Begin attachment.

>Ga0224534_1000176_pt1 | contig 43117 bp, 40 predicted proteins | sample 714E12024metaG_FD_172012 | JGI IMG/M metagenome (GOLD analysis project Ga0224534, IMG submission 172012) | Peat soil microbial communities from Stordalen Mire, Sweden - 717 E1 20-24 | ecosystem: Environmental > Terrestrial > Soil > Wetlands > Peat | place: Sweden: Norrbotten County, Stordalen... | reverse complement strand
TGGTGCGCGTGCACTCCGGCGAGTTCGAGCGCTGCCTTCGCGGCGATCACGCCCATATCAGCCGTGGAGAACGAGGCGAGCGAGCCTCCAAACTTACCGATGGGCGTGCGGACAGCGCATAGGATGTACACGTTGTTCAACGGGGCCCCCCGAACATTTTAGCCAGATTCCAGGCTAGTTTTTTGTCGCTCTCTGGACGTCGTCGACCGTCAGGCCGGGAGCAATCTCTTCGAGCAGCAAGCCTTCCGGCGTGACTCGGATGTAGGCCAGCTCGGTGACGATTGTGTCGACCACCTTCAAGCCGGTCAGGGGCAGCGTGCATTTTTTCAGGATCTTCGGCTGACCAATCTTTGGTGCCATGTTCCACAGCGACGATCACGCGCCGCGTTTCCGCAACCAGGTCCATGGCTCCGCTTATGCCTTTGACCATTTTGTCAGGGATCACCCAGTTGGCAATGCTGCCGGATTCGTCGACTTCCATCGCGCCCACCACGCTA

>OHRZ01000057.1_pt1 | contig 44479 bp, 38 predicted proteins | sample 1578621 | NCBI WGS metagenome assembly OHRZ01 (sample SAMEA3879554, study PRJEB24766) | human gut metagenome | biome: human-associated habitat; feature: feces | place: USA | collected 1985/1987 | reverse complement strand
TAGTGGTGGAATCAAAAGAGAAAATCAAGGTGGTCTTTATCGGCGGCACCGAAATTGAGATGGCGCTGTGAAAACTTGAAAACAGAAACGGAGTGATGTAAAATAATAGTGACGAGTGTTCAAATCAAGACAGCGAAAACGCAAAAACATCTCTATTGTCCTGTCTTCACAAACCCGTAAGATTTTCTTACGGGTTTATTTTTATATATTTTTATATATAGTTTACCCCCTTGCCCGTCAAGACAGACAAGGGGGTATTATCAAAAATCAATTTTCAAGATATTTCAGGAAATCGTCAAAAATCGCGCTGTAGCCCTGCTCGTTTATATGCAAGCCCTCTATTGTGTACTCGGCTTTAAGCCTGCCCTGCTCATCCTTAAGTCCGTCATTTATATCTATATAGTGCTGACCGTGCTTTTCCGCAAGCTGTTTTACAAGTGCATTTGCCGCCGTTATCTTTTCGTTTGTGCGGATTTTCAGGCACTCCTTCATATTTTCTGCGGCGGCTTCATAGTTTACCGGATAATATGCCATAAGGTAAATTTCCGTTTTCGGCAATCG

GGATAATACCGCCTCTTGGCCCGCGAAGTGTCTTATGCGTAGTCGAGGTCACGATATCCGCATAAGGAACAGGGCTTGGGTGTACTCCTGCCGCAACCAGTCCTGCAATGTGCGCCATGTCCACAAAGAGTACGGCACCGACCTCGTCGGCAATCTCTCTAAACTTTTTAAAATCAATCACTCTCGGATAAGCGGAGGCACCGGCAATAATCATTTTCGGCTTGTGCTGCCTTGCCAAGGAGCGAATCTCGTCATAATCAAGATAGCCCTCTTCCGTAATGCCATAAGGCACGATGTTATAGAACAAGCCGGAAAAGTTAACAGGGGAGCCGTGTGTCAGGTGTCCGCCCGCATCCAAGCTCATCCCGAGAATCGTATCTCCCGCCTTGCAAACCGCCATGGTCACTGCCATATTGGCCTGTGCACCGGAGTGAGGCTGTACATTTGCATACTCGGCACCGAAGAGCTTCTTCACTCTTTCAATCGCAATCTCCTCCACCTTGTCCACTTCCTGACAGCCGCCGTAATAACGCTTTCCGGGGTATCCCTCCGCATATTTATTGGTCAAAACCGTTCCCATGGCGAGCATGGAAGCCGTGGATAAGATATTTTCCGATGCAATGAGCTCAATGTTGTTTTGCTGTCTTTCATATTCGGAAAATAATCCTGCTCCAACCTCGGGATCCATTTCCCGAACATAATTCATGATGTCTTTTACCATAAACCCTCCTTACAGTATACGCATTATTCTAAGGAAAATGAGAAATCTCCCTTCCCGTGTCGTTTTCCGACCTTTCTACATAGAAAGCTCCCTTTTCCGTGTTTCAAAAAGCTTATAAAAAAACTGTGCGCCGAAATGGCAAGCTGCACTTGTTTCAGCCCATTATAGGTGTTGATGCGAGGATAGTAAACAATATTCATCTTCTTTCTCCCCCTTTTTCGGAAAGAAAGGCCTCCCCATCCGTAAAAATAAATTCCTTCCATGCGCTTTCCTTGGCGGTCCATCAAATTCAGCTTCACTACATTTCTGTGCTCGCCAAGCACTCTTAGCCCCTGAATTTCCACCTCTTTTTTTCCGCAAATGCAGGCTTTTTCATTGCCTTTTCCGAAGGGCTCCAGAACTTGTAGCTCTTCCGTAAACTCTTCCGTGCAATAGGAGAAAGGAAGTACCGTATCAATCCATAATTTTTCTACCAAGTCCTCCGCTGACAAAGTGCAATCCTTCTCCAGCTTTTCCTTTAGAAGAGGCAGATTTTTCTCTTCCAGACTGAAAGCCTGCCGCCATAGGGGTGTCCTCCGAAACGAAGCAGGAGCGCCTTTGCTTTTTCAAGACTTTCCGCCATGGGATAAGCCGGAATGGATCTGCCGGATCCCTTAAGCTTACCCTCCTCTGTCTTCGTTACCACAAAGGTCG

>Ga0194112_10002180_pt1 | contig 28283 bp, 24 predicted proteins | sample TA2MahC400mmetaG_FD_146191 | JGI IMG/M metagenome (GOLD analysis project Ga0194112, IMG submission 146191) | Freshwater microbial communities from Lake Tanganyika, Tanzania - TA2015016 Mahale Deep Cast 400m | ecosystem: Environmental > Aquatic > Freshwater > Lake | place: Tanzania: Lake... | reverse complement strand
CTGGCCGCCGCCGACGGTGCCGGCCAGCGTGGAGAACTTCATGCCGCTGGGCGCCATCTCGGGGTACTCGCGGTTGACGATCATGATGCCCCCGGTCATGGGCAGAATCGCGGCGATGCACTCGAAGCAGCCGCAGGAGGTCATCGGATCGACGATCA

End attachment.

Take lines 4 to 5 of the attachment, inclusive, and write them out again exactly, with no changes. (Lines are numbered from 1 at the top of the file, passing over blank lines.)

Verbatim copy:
TAGTGGTGGAATCAAAAGAGAAAATCAAGGTGGTCTTTATCGGCGGCACCGAAATTGAGATGGCGCTGTGAAAACTTGAAAACAGAAACGGAGTGATGTAAAATAATAGTGACGAGTGTTCAAATCAAGACAGCGAAAACGCAAAAACATCTCTATTGTCCTGTCTTCACAAACCCGTAAGATTTTCTTACGGGTTTATTTTTATATATTTTTATATATAGTTTACCCCCTTGCCCGTCAAGACAGACAAGGGGGTATTATCAAAAATCAATTTTCAAGATATTTCAGGAAATCGTCAAAAATCGCGCTGTAGCCCTGCTCGTTTATATGCAAGCCCTCTATTGTGTACTCGGCTTTAAGCCTGCCCTGCTCATCCTTAAGTCCGTCATTTATATCTATATAGTGCTGACCGTGCTTTTCCGCAAGCTGTTTTACAAGTGCATTTGCCGCCGTTATCTTTTCGTTTGTGCGGATTTTCAGGCACTCCTTCATATTTTCTGCGGCGGCTTCATAGTTTACCGGATAATATGCCATAAGGTAAATTTCCGTTTTCGGCAATCG

GGATAATACCGCCTCTTGGCCCGCGAAGTGTCTTATGCGTAGTCGAGGTCACGATATCCGCATAAGGAACAGGGCTTGGGTGTACTCCTGCCGCAACCAGTCCTGCAATGTGCGCCATGTCCACAAAGAGTACGGCACCGACCTCGTCGGCAATCTCTCTAAACTTTTTAAAATCAATCACTCTCGGATAAGCGGAGGCACCGGCAATAATCATTTTCGGCTTGTGCTGCCTTGCCAAGGAGCGAATCTCGTCATAATCAAGATAGCCCTCTTCCGTAATGCCATAAGGCACGATGTTATAGAACAAGCCGGAAAAGTTAACAGGGGAGCCGTGTGTCAGGTGTCCGCCCGCATCCAAGCTCATCCCGAGAATCGTATCTCCCGCCTTGCAAACCGCCATGGTCACTGCCATATTGGCCTGTGCACCGGAGTGAGGCTGTACATTTGCATACTCGGCACCGAAGAGCTTCTTCACTCTTTCAATCGCAATCTCCTCCACCTTGTCCACTTCCTGACAGCCGCCGTAATAACGCTTTCCGGGGTATCCCTCCGCATATTTATTGGTCAAAACCGTTCCCATGGCGAGCATGGAAGCCGTGGATAAGATATTTTCCGATGCAATGAGCTCAATGTTGTTTTGCTGTCTTTCATATTCGGAAAATAATCCTGCTCCAACCTCGGGATCCATTTCCCGAACATAATTCATGATGTCTTTTACCATAAACCCTCCTTACAGTATACGCATTATTCTAAGGAAAATGAGAAATCTCCCTTCCCGTGTCGTTTTCCGACCTTTCTACATAGAAAGCTCCCTTTTCCGTGTTTCAAAAAGCTTATAAAAAAACTGTGCGCCGAAATGGCAAGCTGCACTTGTTTCAGCCCATTATAGGTGTTGATGCGAGGATAGTAAACAATATTCATCTTCTTTCTCCCCCTTTTTCGGAAAGAAAGGCCTCCCCATCCGTAAAAATAAATTCCTTCCATGCGCTTTCCTTGGCGGTCCATCAAATTCAGCTTCACTACATTTCTGTGCTCGCCAAGCACTCTTAGCCCCTGAATTTCCACCTCTTTTTTTCCGCAAATGCAGGCTTTTTCATTGCCTTTTCCGAAGGGCTCCAGAACTTGTAGCTCTTCCGTAAACTCTTCCGTGCAATAGGAGAAAGGAAGTACCGTATCAATCCATAATTTTTCTACCAAGTCCTCCGCTGACAAAGTGCAATCCTTCTCCAGCTTTTCCTTTAGAAGAGGCAGATTTTTCTCTTCCAGACTGAAAGCCTGCCGCCATAGGGGTGTCCTCCGAAACGAAGCAGGAGCGCCTTTGCTTTTTCAAGACTTTCCGCCATGGGATAAGCCGGAATGGATCTGCCGGATCCCTTAAGCTTACCCTCCTCTGTCTTCGTTACCACAAAGGTCG